We aim to provide charities with in-depth analysis on the contribution of volunteers in the pro-asylum sector. We also aim to better connect the needs of organisations and volunteers. Objectives identified during our discussions with charity representatives include: identify the needs of volunteers; learn why people choose to volunteer; think about ways to include volunteers more effectively in the structure of the charities in the long-term. These objectives are particularly timely as charities are increasingly dependent on the work of volunteers, in a context of funding shortages. Our study could increase the effectiveness of charities by providing evidence on volunteers' motivations and inclusion in the organisational structure of charities, and by encouraging a reflection on mechanisms to involve volunteers more effectively in the strategic orientations of charities. Also, the international comparison could serve as a platform to exchange best practices and to reinforce the construction of international networks in the pro-asylum movements. This objective is particularly important in the context of EU harmonisation of immigration and asylum policies.
- Improve social cohesion and increase active citizenship
The project will contribute to an evidence base on the daily activities of charities and individuals engaged in the support of asylum seekers and refugees. This new data could prove influential in shaping policy debates about the role of charities, and in increasing the social and political recognition of these actors. We expect to contribute to policy debates on the funding of the Third Sector, and we expect more generally to challenge preconceptions in the public space about the role of charities. In doing so, the study should contribute to debates and initiatives that aim to promote active citizenship and a sustainable and inclusive civil society.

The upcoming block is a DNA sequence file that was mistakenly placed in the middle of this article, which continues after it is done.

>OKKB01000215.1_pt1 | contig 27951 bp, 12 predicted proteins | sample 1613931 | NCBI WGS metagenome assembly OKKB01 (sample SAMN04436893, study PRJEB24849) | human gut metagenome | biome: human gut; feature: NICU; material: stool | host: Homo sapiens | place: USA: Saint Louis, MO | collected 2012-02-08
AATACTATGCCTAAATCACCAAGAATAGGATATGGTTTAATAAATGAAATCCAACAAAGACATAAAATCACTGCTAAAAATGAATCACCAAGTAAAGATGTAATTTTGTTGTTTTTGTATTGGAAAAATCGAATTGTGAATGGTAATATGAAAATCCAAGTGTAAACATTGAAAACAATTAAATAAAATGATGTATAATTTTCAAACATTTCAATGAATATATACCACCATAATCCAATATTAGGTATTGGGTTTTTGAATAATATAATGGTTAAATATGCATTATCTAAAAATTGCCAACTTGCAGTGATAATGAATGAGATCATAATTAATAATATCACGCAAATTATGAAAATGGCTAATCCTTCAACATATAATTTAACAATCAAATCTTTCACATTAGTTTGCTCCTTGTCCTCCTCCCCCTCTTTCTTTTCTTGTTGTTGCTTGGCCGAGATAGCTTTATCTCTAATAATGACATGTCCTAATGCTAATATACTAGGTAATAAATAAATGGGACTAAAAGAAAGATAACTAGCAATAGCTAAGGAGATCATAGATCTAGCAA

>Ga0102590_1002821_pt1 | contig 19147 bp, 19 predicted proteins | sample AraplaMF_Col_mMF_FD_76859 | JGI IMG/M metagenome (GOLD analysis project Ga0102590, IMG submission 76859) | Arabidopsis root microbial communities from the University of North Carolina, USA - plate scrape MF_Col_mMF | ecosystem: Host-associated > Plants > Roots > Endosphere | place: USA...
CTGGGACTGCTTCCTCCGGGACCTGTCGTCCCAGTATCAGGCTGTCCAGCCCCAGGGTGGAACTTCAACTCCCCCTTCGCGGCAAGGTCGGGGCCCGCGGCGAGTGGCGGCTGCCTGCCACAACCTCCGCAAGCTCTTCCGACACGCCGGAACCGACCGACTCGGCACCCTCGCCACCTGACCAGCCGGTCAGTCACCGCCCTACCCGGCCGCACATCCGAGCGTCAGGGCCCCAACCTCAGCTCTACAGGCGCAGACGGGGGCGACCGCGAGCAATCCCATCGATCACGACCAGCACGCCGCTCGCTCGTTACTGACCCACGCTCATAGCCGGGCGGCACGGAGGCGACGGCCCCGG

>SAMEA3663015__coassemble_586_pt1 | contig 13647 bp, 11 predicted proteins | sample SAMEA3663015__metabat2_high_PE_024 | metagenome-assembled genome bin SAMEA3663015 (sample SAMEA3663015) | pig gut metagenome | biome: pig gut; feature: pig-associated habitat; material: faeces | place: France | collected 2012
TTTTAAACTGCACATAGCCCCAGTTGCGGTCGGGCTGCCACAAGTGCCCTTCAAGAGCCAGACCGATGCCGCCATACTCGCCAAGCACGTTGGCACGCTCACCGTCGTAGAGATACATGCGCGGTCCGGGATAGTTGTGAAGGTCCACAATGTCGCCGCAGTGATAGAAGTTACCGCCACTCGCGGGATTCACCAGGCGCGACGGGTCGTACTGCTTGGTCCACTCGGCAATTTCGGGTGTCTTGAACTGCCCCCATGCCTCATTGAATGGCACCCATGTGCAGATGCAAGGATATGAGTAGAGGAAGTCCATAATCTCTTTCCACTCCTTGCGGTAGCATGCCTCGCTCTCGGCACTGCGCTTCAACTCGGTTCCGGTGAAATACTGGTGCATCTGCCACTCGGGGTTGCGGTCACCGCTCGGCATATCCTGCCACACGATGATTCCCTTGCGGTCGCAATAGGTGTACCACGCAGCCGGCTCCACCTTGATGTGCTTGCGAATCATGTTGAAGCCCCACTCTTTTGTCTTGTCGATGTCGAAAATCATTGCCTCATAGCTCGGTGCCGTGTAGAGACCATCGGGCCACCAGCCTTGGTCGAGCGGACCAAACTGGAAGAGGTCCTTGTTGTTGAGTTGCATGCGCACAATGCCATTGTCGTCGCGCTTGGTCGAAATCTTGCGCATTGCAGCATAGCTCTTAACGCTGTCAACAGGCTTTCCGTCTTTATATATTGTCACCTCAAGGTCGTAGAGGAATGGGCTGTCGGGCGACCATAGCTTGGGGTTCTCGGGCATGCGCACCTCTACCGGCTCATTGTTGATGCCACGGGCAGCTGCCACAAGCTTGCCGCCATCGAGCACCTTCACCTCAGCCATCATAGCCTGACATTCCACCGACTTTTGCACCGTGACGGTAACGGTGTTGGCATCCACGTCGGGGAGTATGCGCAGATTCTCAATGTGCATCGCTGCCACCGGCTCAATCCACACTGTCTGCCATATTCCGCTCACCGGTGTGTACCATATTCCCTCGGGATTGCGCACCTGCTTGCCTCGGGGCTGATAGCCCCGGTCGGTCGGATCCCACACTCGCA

The following groups will benefit from this research:
- Charities and the volunteers who are involved in them
The project will engage directly with ten pro-asylum charities, and we have discussed our research design and strategy with key representatives of these organisations: Refugee Council, Refugee Action, Migrant Help, British Red Cross, and City of Sanctuary in the UK; France Terre d'Asile, Forum Réfugiés, Secours Catholique, Croix Rouge Française, and Cimade in France. We will involve key charity actors in the advisory group as well as in the end-of-project symposium in order to discuss our findings and their implications, as well as to encourage reflexivity.
- Policy-makers and the public at large
The project will engage with groups and actors beyond those participating directly in the study. Our interim and final reports will outline the findings of the study as well as its policy implications. Our impact plan is based on a diversity of dissemination strategies that aim to inform at large and to foster discussion between different groups and actors in society.
 
Description The ESRC project 'Exploring the Frames of Altruistic Action' aims to shed light on the logics of collective action based on values of compassion, hospitality, solidarity and humanitarianism in contemporary societies. The research is based on 147 in-depth interviews with volunteers involved in different charities and networks active in this field in Britain and France. The interviews were complemented with the observation of charity activities, informal discussions with volunteers and charity representatives, and a period of participant observation in Calais.
Five main findings can be highlighted:
• In the context of the 2015 'refugee crisis'1, participants joining the refugee support sector were motivated by personal feelings of distress, outrage (and sometimes shame) as well as by feelings of proximity towards asylum seekers and refugees. For the majority of the participants, these motivations translated into an active engagement in the movement because of their time availability, often due to life changes;
• Although the majority of participants did not engage in the 'Refugees Welcome' movement for direct political reasons, many volunteers started to relate their involvement in the movement to broader objectives of political and social change once they gained experience in the field;